I will be honest. I have nowhere to begin with this post. I’m reading the book Wild Tongues Can’t Be Tamed and it’s bringing up a lot of deep rooted issues that I have with myself. This book is a collection of essays on the experience of growing up Latinx and most of them with the Latinx diaspora. Some of the experiences deal with colorism and people being judged on the basis of their skin color. That dreaded “C” word…colorism strikes again. If you’ve never heard of the term, it means when there’s a prejudice or discrimination against individuals with a dark skin tone, typically among people of the same ethnic or racial group.
While I won’t go too deep into the book (the review will come very soon), I will talk about the feelings that I have associated with colorism. I think we can all agree that judging someone unfairly based by the color of their skin is wrong. However, I do it sometime. I say this as a dark skinned. I had an experience recently in which a student, who was dark skinned himself I might add, was calling another student, one younger than him, “charcoal” and he laughed with his friends (some were not black) and it annoyed me to my core. It’s not funny!
I remember when I was a little girl growing up, everyone (including myself) thought it was funny to call another student names for being so dark skinned. We would call her “tar baby” or “blackie” and while I didn’t think it was right that we were doing that, no matter how she felt, I went along with it and it was wrong. I felt really bad for going with the crowd and what really hurts is that it came from our own African American community?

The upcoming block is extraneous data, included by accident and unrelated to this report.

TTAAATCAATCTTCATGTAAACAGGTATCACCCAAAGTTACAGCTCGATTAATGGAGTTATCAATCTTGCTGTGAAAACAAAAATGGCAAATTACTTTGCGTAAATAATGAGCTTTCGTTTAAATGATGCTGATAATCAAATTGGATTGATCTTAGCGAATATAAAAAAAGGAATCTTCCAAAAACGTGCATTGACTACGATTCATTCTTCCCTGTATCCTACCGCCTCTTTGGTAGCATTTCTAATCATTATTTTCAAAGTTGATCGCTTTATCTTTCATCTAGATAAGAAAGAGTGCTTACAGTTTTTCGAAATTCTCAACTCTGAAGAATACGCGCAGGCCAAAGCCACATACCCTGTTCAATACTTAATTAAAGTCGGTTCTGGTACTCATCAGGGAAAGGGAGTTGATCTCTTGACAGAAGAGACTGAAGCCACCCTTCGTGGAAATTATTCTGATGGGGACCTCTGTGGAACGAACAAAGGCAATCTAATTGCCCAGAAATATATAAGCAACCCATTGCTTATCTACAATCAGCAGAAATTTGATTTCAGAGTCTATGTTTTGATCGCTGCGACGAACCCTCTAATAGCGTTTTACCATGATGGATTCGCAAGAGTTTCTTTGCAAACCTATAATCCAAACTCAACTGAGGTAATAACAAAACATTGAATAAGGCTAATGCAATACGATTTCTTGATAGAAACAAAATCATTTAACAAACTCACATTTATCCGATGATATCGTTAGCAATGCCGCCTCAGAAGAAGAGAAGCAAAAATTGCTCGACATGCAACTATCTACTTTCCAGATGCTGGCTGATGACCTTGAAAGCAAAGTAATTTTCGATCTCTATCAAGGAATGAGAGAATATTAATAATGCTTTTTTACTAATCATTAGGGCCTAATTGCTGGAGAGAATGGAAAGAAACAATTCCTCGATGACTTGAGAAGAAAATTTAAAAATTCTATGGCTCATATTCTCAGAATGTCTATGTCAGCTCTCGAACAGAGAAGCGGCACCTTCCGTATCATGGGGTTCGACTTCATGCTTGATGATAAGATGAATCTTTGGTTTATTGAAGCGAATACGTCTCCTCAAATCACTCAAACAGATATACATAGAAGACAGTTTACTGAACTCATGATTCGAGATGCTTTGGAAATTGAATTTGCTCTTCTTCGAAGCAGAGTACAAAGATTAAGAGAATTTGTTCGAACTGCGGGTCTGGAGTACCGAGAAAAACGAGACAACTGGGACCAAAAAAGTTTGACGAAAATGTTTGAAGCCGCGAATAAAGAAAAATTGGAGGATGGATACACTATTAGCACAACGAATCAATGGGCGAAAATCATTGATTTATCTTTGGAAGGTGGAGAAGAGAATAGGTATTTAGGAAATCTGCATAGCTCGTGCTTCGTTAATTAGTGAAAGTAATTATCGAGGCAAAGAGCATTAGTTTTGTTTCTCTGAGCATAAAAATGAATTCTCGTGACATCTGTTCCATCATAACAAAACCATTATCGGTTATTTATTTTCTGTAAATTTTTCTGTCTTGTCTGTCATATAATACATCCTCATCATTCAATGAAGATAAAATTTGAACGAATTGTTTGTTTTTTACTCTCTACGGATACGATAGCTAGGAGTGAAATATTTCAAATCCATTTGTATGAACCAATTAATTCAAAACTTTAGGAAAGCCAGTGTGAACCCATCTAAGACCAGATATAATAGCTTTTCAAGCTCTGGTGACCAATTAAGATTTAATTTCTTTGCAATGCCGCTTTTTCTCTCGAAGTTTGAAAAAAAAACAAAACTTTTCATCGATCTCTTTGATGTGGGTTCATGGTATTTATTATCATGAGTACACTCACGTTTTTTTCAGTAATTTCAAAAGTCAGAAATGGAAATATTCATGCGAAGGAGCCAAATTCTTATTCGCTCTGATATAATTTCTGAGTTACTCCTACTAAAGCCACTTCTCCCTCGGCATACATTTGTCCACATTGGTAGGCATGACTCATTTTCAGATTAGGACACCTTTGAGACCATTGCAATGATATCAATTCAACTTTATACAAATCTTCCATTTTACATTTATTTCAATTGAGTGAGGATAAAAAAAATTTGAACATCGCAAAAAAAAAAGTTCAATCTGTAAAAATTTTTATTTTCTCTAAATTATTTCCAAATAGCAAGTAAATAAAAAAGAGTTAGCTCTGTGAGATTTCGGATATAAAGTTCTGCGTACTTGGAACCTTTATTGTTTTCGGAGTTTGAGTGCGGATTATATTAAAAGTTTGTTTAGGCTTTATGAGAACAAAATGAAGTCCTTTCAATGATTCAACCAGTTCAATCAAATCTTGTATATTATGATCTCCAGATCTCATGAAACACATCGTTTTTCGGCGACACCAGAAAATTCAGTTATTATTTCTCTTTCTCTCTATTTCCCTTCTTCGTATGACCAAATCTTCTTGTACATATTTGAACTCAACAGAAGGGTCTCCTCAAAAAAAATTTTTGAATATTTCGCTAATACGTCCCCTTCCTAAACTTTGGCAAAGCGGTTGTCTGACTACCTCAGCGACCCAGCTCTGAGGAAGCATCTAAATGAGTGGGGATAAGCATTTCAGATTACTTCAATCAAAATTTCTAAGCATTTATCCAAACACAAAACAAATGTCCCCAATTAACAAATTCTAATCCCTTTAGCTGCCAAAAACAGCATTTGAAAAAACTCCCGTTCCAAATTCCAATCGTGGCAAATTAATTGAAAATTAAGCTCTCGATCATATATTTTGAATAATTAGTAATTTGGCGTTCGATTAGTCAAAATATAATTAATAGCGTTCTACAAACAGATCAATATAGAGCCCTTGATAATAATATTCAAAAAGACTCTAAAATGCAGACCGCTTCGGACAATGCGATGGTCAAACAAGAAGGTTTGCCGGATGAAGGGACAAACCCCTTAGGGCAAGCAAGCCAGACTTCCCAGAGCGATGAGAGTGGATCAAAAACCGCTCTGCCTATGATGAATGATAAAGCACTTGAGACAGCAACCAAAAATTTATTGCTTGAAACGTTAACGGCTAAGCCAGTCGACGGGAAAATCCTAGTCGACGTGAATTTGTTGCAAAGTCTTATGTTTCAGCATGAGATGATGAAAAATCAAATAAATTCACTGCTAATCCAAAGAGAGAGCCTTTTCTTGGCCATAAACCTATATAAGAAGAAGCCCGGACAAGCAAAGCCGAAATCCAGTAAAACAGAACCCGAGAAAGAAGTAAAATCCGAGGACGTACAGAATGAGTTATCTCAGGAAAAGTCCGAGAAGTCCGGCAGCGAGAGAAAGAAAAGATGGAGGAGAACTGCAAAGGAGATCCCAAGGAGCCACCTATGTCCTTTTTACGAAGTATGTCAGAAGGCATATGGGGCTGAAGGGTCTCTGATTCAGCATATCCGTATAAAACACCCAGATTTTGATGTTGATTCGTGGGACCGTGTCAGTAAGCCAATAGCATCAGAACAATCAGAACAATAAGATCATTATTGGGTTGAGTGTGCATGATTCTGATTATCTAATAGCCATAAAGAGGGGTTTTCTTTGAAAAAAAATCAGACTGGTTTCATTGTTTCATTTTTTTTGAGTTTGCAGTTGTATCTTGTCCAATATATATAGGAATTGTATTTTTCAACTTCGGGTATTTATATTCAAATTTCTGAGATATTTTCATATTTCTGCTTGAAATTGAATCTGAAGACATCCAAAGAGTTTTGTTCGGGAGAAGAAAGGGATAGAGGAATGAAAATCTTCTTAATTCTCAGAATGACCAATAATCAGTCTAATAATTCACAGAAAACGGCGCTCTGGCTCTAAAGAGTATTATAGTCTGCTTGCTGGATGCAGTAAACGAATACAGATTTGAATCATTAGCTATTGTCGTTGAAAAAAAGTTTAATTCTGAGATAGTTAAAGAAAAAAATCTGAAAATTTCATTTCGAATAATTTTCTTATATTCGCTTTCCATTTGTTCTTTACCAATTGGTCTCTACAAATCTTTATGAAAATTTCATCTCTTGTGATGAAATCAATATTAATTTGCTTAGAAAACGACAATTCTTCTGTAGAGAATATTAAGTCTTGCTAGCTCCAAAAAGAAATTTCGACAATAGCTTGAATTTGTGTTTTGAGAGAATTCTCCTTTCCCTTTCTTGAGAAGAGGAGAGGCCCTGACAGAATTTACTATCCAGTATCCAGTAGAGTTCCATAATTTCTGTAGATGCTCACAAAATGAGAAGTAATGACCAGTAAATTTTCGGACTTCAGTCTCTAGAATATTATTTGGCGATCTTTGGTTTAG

Which brings me to the topic of skin bleaching. Skin bleaching is the process by which substances are used to reduce melanin concentration in the skin to lighten it. Its very popular in Asian countries, African countries, Jamaica, and here in the United States. According to a report by the World Health Organization, half of the population in Korea, Malaysia, and the Philippines uses some kind of skin lightening treatment. And it’s even higher in India (60%) and African countries, such as Nigeria (77%). It may not seem like it but here in the U.S., skin bleaching products contain ingredients like hydroquinone to help lessen dark marks and hyperpigmentation.
Just because it’s popular doesn’t mean that it’s safe. A lot of the skin bleaching products out there are actually illegal. They contain mercury, steroids, and hydroquinone bleach. They can cause kidney problems, blood poisoning, and cancer. Those are some pretty big risks people are taking for lighter skin, but hey, beauty is pain!